SAN DIEGO — Three years ago, when the Bolshoi Ballet last brought its streamlined version of "Giselle" to Southern California, the production was brand new, and not very popular. Nearly everyone complained that Yuri Grigorovich had stripped the crucial narrative trappings from the romantic masterpiece and replaced them with inappropriate classical abstractions.
Some things, believe it or not, change for the better with the passage of time.
"Giselle," which the Bolshoi did not not include in its Los Angeles repertory earlier this month, showed up for three performances at the Civic Theatre in San Diego over the weekend. Grigorovich's choreographic inventions still looked more dancerly than necessary, especially in the ridiculous maneuvers concocted for the effete courtiers and mincing guards who accompany the Duke of Courland. The peasants still seemed oddly elegant. Sustaining the Soviet norm, formal mime remained scarce.
But, wonder of wonders, dramatic gesture has returned to this "Giselle." In some instances, dramatic gesture has returned with a passion, if not a vengeance.
The dynamic impact depended only on who happened to be doing what to whom. Grigorovich obviously allows his dancers considerable leeway in matters of expressive characterization, even in matters of costuming. With a different set of principals for each performance, he offered three vastly different interpretations of the ballet. Given the vicissitudes, the new commitment to theatricality fluctuated both in quality and degree, but it was seldom ignored. One couldn't say that for Grigorovich's "Romeo" and "Swan Lake" at the Shrine.
On Friday night, a technically correct yet generally pallid "Giselle" was led by Nina Semizorova in the title role and Alexander Vetrov as Albrecht. One sensed little cause for heartbreak.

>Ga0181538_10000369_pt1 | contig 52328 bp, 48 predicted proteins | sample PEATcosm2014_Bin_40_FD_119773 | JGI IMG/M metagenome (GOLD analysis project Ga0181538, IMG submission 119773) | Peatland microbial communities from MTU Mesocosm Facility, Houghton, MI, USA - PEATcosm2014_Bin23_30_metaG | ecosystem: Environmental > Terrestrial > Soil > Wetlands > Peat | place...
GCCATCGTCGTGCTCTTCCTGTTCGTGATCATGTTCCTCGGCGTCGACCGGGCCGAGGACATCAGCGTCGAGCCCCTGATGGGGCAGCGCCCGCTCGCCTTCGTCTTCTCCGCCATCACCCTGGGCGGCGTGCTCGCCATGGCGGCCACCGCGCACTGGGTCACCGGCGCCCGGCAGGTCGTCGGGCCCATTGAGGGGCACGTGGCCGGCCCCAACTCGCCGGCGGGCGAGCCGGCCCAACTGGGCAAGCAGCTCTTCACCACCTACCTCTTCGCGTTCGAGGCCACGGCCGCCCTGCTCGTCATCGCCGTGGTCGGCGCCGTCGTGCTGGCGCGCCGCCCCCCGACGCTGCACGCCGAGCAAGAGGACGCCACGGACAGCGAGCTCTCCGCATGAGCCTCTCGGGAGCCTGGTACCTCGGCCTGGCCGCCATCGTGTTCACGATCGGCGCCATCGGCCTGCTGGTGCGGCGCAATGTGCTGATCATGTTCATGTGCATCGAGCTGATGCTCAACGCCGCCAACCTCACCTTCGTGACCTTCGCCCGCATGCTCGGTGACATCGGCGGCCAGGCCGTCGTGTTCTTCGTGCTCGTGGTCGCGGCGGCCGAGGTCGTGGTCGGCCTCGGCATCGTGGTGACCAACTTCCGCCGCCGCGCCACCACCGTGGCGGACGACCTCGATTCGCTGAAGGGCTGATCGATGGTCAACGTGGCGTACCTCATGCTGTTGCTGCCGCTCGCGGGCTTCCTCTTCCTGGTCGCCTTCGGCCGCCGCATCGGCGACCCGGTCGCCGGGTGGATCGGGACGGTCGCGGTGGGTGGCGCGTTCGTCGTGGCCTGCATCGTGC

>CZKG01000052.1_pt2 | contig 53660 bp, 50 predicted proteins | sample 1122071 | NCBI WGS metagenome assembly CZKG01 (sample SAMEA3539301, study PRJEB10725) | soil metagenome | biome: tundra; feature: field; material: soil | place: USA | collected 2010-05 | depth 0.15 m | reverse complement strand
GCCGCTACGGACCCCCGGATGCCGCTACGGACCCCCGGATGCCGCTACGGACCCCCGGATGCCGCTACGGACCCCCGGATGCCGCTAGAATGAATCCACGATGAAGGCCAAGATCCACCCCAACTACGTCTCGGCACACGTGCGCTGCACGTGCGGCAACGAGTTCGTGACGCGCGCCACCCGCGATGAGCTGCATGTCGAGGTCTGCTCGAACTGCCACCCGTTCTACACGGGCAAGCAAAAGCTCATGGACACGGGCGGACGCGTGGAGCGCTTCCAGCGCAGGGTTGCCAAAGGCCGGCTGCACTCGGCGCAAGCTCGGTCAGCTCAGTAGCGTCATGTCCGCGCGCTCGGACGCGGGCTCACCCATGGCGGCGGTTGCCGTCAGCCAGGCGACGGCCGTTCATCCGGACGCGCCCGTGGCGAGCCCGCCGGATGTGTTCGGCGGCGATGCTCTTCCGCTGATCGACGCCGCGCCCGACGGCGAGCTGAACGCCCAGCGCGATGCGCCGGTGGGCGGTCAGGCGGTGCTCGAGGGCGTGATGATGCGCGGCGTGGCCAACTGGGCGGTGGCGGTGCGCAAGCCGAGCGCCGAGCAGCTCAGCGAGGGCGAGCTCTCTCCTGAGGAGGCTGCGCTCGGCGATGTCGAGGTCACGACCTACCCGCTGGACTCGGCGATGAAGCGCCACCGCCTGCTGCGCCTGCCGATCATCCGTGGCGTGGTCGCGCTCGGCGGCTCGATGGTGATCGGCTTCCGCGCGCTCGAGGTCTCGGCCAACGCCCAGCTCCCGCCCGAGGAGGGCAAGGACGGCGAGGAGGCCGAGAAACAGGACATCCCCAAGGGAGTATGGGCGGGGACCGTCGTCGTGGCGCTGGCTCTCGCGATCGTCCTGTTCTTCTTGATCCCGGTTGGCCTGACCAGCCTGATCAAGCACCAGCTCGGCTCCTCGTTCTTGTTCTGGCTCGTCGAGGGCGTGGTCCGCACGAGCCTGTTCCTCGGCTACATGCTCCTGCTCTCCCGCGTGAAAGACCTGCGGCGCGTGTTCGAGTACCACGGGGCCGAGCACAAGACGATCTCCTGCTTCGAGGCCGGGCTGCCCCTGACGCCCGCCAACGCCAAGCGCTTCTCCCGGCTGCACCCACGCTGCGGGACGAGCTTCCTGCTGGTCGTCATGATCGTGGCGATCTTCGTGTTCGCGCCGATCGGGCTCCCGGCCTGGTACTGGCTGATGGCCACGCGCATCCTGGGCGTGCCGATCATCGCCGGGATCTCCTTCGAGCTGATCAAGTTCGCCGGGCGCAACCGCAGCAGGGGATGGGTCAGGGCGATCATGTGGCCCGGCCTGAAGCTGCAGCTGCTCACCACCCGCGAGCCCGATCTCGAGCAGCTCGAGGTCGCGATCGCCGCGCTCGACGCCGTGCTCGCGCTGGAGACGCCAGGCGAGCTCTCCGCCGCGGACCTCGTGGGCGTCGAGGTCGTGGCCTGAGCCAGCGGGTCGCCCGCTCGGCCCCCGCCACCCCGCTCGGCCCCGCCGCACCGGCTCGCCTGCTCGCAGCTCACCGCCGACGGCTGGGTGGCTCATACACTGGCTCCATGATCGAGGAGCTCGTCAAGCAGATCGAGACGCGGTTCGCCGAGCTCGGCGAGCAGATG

Semizorova phrased the lyrical passages with graceful clarity, articulated the agitated outbursts with fierce precision, and adopted an all-purpose aura of dainty frailty--whether portraying lovesick innocent, betrayed madwoman or soulful ghost. Vetrov offered little to admire beyond lofty elevation and bravura facility in the trials of Act II.
Under the circumstances, the most compelling figure on the stage was Gedeminas Taranda, a Hilarion who functioned as an extraordinarily ardent, totally sympathetic, almost charismatic counterforce to the princely hero. For some reason, incidentally, the Bolshoi is calling the jealous woodsman Hans this year.
Sadly, Taranda was replaced at the sparsely attended Saturday matinee by Yuri Vetrov, a stock mock-villain who virtually faded into Simon Virsaladze's gauzy kitsch sets. Otherwise, this was an extraordinarily, reassuringly vital performance, dominated by Nina Ananiashvili's fleet and feverish, minutely detailed Giselle and Alexei Fadeyechev's nobly heroic, nonchalantly virtuosic Albrecht.
If only the Bolshoi were always like this.
Strange things happened that evening when Ludmila Semenyaka assumed the title role in place of the injured Alla Mikhalchenko. At 38, the once-wondrous Semenyaka should be at the peak of her career. Her performances this season, alas, have suggested an alarming decline. As Giselle, she seemed brittle, detached, oddly distracted. For all her style and authority, she settled for rote poses, slipped in and out of character at whim, and merely sketched the steps when undue complexity threatened.
Yuri Vasyuchenko complemented her as a self-absorbed Albrecht given to modest leaps and florid attitudes. No chemistry here.
The rather shaky, doubtless tired corps of Wilis was led by two rather earthbound Myrtas: a surprisingly taut Maria Bilova in the evening performances, a more fluid Nina Speranskaya at the matinee. Neither conveyed much of a sinister threat. Both simplified some of the traditional choreography.
The so-called peasant pas de deux proved more congenial for the incipient ballerinas, Marina Nudga (evenings) and Natalia Arkhipova (matinee) than for their respective cavaliers, the hopelessly strained Alexei Lazarev and the mildly energetic Mikhail Sharkov.
The locally recruited orchestra appeared to be sight-reading the score for Alexander Kopylov on Friday night, and not very accurately. At one painful juncture, the stoic conductor actually resorted to singing the missing melody for the errant strings.
The playing got better at the successive performances. Practice still makes perfect.
The San Diego audience, which paid $75 for the top ticket, invariably mustered at least a semi-standing ovation at the final curtain calls. It mustered no entrance applause for Semizorova, however, and insufficient enthusiasm to bring Semenyaka out for a bow at the end of her first act.